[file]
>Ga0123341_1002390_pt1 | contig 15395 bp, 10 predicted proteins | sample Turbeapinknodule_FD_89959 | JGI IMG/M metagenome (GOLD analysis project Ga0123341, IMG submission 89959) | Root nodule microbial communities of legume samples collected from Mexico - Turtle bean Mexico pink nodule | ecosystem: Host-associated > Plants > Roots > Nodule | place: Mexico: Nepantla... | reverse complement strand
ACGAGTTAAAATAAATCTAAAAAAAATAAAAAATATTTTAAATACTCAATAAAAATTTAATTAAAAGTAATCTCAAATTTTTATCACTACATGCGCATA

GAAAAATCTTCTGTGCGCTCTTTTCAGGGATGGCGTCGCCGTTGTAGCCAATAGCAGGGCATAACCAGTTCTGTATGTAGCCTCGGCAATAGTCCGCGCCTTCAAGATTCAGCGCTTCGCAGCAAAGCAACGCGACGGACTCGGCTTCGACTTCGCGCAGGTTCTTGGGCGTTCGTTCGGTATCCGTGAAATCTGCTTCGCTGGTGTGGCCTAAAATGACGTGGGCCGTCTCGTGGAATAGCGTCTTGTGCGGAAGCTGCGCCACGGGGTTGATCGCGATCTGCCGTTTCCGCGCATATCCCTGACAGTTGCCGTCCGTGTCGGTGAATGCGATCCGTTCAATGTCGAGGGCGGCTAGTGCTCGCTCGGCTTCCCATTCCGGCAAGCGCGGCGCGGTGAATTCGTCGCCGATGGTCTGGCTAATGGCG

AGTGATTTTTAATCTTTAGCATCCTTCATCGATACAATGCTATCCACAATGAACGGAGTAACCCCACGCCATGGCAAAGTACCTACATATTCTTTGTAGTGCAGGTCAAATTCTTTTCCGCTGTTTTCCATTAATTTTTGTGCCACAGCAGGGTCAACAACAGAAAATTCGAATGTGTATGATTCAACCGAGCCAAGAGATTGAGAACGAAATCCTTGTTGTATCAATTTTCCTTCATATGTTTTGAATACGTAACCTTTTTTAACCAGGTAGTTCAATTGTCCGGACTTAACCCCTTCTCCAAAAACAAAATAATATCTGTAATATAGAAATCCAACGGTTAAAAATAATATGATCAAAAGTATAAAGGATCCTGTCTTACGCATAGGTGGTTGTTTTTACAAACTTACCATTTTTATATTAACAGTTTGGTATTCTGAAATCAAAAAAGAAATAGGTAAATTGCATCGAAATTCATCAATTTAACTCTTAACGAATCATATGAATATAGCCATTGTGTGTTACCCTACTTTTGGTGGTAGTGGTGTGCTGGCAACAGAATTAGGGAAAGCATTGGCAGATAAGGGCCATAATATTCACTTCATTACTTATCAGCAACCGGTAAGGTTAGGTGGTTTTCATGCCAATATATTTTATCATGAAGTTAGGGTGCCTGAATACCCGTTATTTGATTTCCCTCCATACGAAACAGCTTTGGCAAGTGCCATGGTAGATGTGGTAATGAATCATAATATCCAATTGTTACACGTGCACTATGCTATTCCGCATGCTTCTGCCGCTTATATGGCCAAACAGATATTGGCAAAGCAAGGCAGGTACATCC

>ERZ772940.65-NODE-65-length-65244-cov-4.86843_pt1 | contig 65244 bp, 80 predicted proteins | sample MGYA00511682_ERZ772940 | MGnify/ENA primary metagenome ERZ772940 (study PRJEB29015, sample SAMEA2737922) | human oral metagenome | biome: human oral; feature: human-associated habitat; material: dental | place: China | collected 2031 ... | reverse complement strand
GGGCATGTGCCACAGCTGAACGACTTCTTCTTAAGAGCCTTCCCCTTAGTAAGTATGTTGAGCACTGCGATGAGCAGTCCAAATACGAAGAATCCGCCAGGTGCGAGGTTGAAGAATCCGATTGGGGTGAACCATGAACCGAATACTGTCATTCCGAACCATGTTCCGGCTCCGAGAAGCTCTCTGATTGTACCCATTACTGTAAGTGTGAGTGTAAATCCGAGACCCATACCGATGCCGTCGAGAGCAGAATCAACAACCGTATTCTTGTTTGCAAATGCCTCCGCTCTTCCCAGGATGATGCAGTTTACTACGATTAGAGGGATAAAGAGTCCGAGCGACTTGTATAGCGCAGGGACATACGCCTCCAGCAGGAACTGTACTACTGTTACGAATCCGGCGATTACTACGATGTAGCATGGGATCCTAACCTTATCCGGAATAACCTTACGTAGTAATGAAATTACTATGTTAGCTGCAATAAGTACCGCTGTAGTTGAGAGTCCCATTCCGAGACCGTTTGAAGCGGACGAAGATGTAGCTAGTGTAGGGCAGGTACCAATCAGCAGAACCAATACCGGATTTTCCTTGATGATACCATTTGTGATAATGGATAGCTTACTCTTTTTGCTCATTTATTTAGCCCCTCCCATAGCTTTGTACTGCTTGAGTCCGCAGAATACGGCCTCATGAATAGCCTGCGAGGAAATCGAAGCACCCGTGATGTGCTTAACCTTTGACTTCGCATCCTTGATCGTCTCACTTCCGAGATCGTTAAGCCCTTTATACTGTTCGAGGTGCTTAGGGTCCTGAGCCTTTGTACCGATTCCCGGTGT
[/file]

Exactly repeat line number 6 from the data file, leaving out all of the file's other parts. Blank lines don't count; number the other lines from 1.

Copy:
GGGCATGTGCCACAGCTGAACGACTTCTTCTTAAGAGCCTTCCCCTTAGTAAGTATGTTGAGCACTGCGATGAGCAGTCCAAATACGAAGAATCCGCCAGGTGCGAGGTTGAAGAATCCGATTGGGGTGAACCATGAACCGAATACTGTCATTCCGAACCATGTTCCGGCTCCGAGAAGCTCTCTGATTGTACCCATTACTGTAAGTGTGAGTGTAAATCCGAGACCCATACCGATGCCGTCGAGAGCAGAATCAACAACCGTATTCTTGTTTGCAAATGCCTCCGCTCTTCCCAGGATGATGCAGTTTACTACGATTAGAGGGATAAAGAGTCCGAGCGACTTGTATAGCGCAGGGACATACGCCTCCAGCAGGAACTGTACTACTGTTACGAATCCGGCGATTACTACGATGTAGCATGGGATCCTAACCTTATCCGGAATAACCTTACGTAGTAATGAAATTACTATGTTAGCTGCAATAAGTACCGCTGTAGTTGAGAGTCCCATTCCGAGACCGTTTGAAGCGGACGAAGATGTAGCTAGTGTAGGGCAGGTACCAATCAGCAGAACCAATACCGGATTTTCCTTGATGATACCATTTGTGATAATGGATAGCTTACTCTTTTTGCTCATTTATTTAGCCCCTCCCATAGCTTTGTACTGCTTGAGTCCGCAGAATACGGCCTCATGAATAGCCTGCGAGGAAATCGAAGCACCCGTGATGTGCTTAACCTTTGACTTCGCATCCTTGATCGTCTCACTTCCGAGATCGTTAAGCCCTTTATACTGTTCGAGGTGCTTAGGGTCCTGAGCCTTTGTACCGATTCCCGGTGT